The twenty or so elegant Georgian buildings designed by Francis Greenway that stand in Sydney today are a civilising presence. Yet these represent less than a quarter of his output. The destruction has been wanton and impoverishing.
Greenway was born in November 1777, near Bristol. His father was a stonemason and builder, as had been generations of Greenways. Nothing is known of his early years, but, judging by his knowledge of literature, he probably had a respectable education. He worked in the Greenway family’s mason’s yard and spent time in London from 1797, attached in some way – maybe as an apprentice – to the architect John Nash. By 1805, Greenway was back in Bristol working with his brothers, and by 1809 he was bankrupt.
The years 1909 to 1914 were unusually busy in Antarctica. Back in 1900 the continent had barely been walked on, but in the succeeding decade or so, expeditions of scientific and geographical enquiry, often burdened with heavy loads of imperialist endeavour, penetrated to the heart of the last unexplored continent. The attainment of the South Geographical Pole became the emblematic centrepiece of triumph and tragedy in the so-called ‘Heroic Age’ of Antarctic exploration. In January 1909 Ernest Shackleton and three others were forced to turn back just a few days’ travel from the South Pole. Two years later, in December 1911, the southern geographical extremity of the planet was first reached when Norwegian Roald Amundsen and four companions stood at the pole. Just over a month later, a defeated and exhausted British party led by Robert Falcon Scott marched away from the South Pole to their deaths and, until recent historical deconstruction, a revered place in Britain’s Imperial folklore.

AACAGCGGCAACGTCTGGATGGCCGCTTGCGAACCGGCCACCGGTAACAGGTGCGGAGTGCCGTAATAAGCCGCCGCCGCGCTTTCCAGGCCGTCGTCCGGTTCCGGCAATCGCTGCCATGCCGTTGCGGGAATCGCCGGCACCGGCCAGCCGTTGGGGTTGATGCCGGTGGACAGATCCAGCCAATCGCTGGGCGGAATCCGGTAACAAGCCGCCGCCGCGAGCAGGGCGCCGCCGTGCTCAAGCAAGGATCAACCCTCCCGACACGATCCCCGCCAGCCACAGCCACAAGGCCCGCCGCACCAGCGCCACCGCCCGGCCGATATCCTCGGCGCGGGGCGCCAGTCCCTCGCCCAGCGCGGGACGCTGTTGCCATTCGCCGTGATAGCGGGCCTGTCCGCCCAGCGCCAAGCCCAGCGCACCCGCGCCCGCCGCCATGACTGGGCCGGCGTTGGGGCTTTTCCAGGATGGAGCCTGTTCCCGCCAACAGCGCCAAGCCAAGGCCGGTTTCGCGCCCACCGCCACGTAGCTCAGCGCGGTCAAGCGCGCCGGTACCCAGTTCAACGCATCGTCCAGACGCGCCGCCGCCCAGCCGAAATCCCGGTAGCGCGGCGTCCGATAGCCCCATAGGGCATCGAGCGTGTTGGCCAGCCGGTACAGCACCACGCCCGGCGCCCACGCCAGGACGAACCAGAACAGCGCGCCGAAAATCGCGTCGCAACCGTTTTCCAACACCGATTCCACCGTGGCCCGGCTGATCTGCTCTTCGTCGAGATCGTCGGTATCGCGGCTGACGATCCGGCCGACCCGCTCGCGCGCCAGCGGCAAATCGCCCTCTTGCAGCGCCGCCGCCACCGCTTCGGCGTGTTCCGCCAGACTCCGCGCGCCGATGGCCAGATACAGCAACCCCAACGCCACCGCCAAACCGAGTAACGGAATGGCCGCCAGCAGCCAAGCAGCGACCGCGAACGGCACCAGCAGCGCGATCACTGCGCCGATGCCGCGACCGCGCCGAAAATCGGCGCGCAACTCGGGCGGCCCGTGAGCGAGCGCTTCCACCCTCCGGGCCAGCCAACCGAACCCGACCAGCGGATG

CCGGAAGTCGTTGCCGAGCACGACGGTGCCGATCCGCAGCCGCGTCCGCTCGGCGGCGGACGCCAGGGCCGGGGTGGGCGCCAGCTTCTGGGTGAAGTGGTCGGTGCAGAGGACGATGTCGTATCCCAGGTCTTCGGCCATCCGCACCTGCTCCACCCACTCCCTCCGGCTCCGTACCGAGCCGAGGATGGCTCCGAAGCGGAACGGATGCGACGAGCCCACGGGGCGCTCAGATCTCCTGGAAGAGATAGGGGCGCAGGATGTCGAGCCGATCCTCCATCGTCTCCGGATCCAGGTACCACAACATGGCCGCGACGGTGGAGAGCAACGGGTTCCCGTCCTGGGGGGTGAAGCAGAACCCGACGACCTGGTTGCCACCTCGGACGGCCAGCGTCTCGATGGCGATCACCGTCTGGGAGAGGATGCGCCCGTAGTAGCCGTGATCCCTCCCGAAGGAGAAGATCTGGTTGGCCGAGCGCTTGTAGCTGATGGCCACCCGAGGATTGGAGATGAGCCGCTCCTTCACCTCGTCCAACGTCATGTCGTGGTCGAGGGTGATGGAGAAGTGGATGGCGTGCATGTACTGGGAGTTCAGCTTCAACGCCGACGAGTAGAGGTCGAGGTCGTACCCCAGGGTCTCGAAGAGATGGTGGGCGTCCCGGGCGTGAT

Marion Mahony (1870–1961) was that rare commodity in late nineteenth-century American society: a woman functioning as an equal in a professional world dominated by men. Born to progressive parents, and a household and wider circle of strong and socially engaged women, Marion Lucy Mahony was only the second woman to graduate from an American university (Massachusetts Institute of Technology, 1894) with a full degree in architecture, and the first to be licensed to practise under any state regulatory structure anywhere in the world (Illinois, 1898).
On 18 January 1773, less than twenty-four hours after first entering Antarctic waters and concerned by the ice gathering around the Resolution, Commander James Cook surveyed the waters. A few hours later he wrote in his journal: ‘From the mast head I could see nothing to the Southward but Ice, in the Whole extent from East to WSW without the least appearance of any partition.’